Many women who are diagnosed with ductal carcinoma in situ (DCIS) overestimate their risk of recurrence or dying from the disease, often as a result of anxiety, a new study shows.
DCIS is the most common form of non-invasive breast cancer, in which cells inside some of the ducts in the breast have started to become cancerous. However, the cells have not started to spread into the surrounding breast tissue or elsewhere in the body and treatment is usually successful, with only around one per cent of patients dying from the disease.
Despite this, researchers at Dana-Farber Cancer Institute in Boston found that many patients perceive their prognosis to be significantly worse than in reality.
Martin Ledwick, manager of Cancer Research UK’s team of information nurses, said: “Although it can feel very frightening when someone is diagnosed with DCIS, treatment and follow up for it are very successful. So the risk of going on to develop an invasive breast cancer or have their life expectancy shortened by DCIS is very low.”
The researchers surveyed nearly 500 newly-diagnosed DCIS patients about their quality of life and perceived risk of disease recurrence of invasive breast cancer, publishing their findings in the Journal of the National Cancer Institute (JNCI).
At the start of the study, ten per cent of patients reported substantial anxiety and two per cent were depressed.
Fifty-four per cent of patients thought that they were at moderate risk of developing DCIS again within the next five years, and 68 per cent thought that it was moderately likely to happen again at some point during their lifetime. In addition, 28 per cent believed that it was at least moderately likely that the disease would spread to other parts of their body.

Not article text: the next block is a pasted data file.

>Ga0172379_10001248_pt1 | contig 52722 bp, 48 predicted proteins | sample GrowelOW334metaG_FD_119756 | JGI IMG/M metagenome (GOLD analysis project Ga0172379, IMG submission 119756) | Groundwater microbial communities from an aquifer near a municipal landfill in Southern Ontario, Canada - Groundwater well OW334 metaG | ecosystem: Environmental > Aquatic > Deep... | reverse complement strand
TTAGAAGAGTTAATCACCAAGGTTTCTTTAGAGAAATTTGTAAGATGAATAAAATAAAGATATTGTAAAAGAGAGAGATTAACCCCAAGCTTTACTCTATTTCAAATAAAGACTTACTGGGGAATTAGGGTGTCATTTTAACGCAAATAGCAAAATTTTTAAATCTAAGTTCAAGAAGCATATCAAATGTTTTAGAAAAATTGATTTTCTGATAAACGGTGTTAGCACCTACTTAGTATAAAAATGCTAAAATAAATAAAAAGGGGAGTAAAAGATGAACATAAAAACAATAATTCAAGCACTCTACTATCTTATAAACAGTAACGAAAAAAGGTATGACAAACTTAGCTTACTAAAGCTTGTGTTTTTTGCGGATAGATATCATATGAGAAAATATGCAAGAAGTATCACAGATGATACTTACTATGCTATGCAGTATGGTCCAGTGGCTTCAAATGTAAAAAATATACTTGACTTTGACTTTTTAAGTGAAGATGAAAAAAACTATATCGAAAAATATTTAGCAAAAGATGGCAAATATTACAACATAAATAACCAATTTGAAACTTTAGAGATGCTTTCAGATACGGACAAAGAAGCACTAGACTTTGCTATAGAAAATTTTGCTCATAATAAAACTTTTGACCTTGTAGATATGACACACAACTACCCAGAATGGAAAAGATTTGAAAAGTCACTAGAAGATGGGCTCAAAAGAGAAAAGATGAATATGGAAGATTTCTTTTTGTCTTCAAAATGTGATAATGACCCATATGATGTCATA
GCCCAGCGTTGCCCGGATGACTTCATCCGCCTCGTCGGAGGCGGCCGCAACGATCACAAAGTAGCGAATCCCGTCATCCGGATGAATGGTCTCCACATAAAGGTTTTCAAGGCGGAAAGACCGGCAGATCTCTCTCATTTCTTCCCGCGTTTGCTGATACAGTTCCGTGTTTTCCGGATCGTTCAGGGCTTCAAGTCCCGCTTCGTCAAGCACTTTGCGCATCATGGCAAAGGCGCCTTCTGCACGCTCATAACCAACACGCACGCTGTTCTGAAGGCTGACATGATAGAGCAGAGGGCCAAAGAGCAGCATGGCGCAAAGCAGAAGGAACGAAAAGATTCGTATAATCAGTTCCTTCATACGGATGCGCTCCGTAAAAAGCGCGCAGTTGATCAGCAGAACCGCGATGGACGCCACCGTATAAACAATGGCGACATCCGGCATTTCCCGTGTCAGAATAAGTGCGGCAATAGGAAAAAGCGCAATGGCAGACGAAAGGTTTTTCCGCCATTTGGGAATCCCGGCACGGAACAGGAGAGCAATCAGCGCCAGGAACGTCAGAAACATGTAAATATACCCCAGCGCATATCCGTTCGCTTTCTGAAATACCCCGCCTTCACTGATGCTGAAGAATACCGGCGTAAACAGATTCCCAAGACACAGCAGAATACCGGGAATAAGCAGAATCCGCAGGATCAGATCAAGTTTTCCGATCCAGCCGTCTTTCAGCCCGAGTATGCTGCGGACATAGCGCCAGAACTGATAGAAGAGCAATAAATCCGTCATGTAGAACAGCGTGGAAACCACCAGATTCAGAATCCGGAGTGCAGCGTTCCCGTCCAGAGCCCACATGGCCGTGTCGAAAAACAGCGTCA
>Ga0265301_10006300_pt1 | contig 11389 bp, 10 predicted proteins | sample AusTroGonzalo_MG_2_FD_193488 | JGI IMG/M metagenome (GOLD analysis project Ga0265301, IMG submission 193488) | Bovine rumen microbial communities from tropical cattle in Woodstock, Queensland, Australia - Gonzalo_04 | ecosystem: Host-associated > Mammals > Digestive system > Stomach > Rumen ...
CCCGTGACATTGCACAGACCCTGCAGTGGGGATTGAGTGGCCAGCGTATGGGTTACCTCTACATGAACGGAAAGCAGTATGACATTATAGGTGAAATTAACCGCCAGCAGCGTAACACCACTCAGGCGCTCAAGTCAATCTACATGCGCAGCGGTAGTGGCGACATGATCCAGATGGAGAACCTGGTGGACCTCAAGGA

Those women with high levels of anxiety were found to be more likely to overestimate their risk of future disease.
Lead author Dr Ann Partridge, a breast oncologist at Dana-Farber, commented: “Although DCIS typically is very treatable disease, many women diagnosed with DCIS develop inaccurate risk perceptions. This exaggerated sense of risk needs to be addressed, as it may cause women to make poor treatment choices and adversely affect their emotional well-being and subsequent health behaviours.”
Dr Partridge said that some of the anxiety is linked to society’s fears about breast cancer and called for improved communication between medical professionals and patients.
“A woman may also have multiple care providers – medical oncologist, surgeon, plastic surgeon, internist – and may hear mixed messages about her risks. Improved understanding of DCIS on the part of the medical community may also help women make better, more informed decisions about their care,” she said.